I believe in Sola Scripturum. I believe that the Bible is the only key to salvation. Yes prayer is critical, but lets not forget, many sins are committed in the name of religion by people who "pray". Prayer should be checked against Gods Word. Remember, without a prayerful, distraught monk reading the Bible, there would not have been a Reformation.
Could there be some errors? NO! Since God gave it to the original writers, He can certainly guard over it as it is transcribed over and over. For it is written: The grass withers, the flowers fade, But the word of our God stands forever.
I believe that my sins are no better than anyone elses. In the eyes of God, a homosexuals sin is no worse than mine. Yes, there will be homosexuals in heaven (gasp); those who accept the atoning death of Christ, and renounce their lifestyle, will be there. Those who seek to have the church approve of, and celebrate their lifestyle, will have some explaining to do (as will the church leaders who play into this).
I believe in corporate worship, the encouraging of brothers and sisters. I believe the only solution to the race problem is God. I believe the only answer to any problem is God.
I believe that there is a big problem with legalism. (Read about the Jewish leaders in the New Testament) I think many of us are wound to tight (one of my sins) and should be more supportive of those who are not as far along in their spiritual journey. (Don't confuse supportive as encouraging sin, but lifting up from sin)
I believe that The Holiness of God by R. C. Sproul is one of the best books ever written.
I believe that there are two times when I am as close to God as I can be in this world. When I am with someone who is about to die, or when I am in the delivery room at a birth. Be still and know that I am God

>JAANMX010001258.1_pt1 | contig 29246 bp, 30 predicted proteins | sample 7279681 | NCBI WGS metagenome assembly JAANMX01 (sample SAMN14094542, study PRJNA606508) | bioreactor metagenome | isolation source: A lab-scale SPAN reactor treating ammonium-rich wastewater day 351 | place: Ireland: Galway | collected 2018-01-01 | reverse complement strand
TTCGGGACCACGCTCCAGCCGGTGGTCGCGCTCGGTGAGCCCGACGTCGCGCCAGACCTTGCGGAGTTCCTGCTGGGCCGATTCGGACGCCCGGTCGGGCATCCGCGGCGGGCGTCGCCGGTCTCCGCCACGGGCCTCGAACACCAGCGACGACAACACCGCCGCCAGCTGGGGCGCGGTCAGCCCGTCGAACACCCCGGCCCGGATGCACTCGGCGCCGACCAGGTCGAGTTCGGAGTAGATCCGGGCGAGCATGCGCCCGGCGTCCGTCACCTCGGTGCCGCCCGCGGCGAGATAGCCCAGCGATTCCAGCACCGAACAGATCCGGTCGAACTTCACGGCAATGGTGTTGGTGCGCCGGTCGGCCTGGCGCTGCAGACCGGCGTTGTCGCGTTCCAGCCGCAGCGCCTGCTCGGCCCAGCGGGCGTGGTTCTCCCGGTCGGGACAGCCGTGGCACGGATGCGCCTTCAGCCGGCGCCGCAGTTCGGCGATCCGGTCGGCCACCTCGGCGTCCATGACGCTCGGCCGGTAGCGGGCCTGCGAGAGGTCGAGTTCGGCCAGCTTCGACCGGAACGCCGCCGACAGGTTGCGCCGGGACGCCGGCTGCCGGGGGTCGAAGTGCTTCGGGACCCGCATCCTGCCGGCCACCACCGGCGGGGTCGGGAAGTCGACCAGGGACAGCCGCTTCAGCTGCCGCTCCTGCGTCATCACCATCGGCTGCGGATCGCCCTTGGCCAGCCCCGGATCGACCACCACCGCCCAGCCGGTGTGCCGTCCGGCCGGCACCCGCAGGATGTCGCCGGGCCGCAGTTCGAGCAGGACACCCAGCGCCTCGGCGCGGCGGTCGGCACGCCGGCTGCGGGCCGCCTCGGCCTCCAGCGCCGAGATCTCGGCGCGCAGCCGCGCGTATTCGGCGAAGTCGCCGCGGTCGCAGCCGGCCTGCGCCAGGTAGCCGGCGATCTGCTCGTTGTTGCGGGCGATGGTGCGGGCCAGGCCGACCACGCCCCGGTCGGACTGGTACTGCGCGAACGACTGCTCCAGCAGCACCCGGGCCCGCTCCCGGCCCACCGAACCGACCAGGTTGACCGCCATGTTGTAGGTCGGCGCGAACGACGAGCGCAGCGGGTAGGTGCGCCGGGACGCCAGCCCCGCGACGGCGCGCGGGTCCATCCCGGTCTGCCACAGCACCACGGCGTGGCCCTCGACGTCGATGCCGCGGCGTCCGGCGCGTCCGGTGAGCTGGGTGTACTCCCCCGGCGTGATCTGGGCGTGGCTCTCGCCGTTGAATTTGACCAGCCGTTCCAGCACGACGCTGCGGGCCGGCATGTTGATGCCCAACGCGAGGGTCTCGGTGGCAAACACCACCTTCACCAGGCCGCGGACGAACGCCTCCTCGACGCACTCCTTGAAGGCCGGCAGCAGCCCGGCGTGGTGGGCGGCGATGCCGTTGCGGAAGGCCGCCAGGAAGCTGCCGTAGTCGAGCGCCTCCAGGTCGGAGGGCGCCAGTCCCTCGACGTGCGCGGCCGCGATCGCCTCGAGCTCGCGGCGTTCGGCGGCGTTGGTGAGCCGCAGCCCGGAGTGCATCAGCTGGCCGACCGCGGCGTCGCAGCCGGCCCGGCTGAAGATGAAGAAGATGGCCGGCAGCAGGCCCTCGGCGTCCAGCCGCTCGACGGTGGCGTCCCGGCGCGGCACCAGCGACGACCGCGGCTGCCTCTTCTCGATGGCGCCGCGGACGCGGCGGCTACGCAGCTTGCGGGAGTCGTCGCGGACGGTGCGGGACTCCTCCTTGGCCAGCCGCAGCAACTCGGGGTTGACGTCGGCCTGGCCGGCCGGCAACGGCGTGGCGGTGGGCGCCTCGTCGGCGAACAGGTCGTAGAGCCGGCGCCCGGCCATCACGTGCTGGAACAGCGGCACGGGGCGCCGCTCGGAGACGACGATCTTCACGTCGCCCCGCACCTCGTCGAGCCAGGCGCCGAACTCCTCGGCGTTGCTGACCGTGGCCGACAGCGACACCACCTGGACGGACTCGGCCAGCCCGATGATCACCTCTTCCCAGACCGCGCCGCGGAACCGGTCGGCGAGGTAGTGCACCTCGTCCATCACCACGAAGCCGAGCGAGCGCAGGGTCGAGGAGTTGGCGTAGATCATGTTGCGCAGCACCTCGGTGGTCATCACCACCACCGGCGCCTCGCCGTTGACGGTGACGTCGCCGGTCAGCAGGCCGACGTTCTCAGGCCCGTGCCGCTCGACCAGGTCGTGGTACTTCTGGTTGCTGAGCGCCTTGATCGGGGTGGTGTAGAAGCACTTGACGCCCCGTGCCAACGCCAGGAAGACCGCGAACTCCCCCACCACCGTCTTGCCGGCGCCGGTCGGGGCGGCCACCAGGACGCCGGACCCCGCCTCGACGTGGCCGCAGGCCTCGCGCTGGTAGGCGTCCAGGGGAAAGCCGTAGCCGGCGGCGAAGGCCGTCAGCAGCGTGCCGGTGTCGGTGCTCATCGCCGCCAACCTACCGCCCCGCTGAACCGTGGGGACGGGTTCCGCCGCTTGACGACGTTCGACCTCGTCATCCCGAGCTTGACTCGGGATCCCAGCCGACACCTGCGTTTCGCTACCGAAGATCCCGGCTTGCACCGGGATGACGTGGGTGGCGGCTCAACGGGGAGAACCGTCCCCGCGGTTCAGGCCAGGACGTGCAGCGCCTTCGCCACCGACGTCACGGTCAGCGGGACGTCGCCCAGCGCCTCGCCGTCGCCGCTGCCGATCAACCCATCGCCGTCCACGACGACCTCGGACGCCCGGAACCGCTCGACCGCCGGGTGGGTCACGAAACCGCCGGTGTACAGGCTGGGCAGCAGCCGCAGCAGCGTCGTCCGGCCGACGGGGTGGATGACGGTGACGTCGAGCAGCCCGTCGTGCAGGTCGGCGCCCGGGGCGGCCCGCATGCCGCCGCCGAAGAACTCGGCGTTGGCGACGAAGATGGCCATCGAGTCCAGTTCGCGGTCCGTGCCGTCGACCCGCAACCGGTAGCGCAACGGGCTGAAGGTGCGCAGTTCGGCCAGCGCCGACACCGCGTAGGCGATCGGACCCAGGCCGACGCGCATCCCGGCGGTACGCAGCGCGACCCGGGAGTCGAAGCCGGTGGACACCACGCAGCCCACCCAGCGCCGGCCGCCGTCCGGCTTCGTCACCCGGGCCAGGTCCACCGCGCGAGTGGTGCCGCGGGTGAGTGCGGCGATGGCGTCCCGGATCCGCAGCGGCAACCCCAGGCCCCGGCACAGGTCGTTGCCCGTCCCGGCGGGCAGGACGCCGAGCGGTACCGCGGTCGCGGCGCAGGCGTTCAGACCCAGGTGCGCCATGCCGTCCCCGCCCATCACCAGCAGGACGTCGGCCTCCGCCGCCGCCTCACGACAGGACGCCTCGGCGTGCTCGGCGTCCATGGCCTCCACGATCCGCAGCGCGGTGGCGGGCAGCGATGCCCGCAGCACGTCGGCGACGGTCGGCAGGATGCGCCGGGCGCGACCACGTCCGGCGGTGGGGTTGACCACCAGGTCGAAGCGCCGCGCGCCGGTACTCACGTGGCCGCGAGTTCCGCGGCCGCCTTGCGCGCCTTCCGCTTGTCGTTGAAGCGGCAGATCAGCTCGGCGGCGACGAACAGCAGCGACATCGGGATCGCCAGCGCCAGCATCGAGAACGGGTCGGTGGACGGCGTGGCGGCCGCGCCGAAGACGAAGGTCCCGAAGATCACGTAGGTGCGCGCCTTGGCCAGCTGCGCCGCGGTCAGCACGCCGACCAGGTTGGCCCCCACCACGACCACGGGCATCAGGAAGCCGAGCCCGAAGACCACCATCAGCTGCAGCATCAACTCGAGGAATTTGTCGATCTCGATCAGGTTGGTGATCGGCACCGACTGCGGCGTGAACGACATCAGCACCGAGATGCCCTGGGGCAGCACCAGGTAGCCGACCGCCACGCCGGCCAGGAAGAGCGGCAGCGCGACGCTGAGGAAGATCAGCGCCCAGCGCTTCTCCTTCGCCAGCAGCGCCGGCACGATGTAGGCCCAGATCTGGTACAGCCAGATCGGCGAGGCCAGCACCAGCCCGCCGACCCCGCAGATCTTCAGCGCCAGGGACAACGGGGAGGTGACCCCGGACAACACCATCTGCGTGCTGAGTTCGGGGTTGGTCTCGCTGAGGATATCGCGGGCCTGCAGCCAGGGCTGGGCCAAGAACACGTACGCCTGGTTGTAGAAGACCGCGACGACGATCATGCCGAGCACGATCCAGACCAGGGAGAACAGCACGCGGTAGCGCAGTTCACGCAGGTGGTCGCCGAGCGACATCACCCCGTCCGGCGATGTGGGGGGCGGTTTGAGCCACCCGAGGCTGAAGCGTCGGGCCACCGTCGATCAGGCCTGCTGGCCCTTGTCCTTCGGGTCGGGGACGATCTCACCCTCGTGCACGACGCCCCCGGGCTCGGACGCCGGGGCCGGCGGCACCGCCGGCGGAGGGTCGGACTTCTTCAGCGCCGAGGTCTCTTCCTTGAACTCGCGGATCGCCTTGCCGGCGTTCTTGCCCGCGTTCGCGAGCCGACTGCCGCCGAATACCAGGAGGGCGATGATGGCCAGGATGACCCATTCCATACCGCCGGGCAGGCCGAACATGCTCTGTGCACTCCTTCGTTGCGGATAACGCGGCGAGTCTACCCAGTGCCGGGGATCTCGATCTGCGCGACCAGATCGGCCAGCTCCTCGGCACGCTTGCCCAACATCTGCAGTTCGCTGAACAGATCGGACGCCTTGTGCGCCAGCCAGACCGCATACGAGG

The church in our generation needs reformation, revival, and constructive revolution.
At times men think of the two words reformation and revival as standing in contrast one to the other, but this is a mistake. Both words are related to the word restore.
Reformation refers to a restoration to pure doctrine; revival refers to a restoration in the Christianís life. Reformation speaks of a return to the teachings of Scripture; revival speaks of a life brought into its proper relationship to the Holy Spirit.
The great moments of church history have come when these two restorations have simultaneously come into action so that the church has returned to pure doctrine and the lives of the Christians in the church have known the power of the Holy Spirit. There cannot be true revival unless there has been reformation; and reformation is not complete without revival.
Such a combination of reformation and revival would be revolutionary in our day -- revolutionary in our individual lives as Christians, revolutionary not only in reference to the liberal church but constructively revolutionary in the evangelical, orthodox church as well.
May we be those who know the reality of both reformation and revival, so that this poor dark world may have an exhibition of a portion of the church returned to both pure doctrine and Spirit-filled life.
(Francis A. Schaeffer, Death In The City, Ch. 1)
An early morning chill lingers in a small town nestled in Eastern Germany. The majestic tower of the Castle Cathedral rises boldly over the still sleeping town.
While the town sleeps, a solitary figure makes his stand at the church, boldly posting his arguments against the majority view of the American Church.
The photographer zooms in to snap a close-up of the document posted on door of the Church.
Crowds in Wittenberg gather to read the document, and cheer in approval!
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Megachurch pastor Rick Warren slammed for Facebook photo post October 08, 2013
Stupidity and Culture.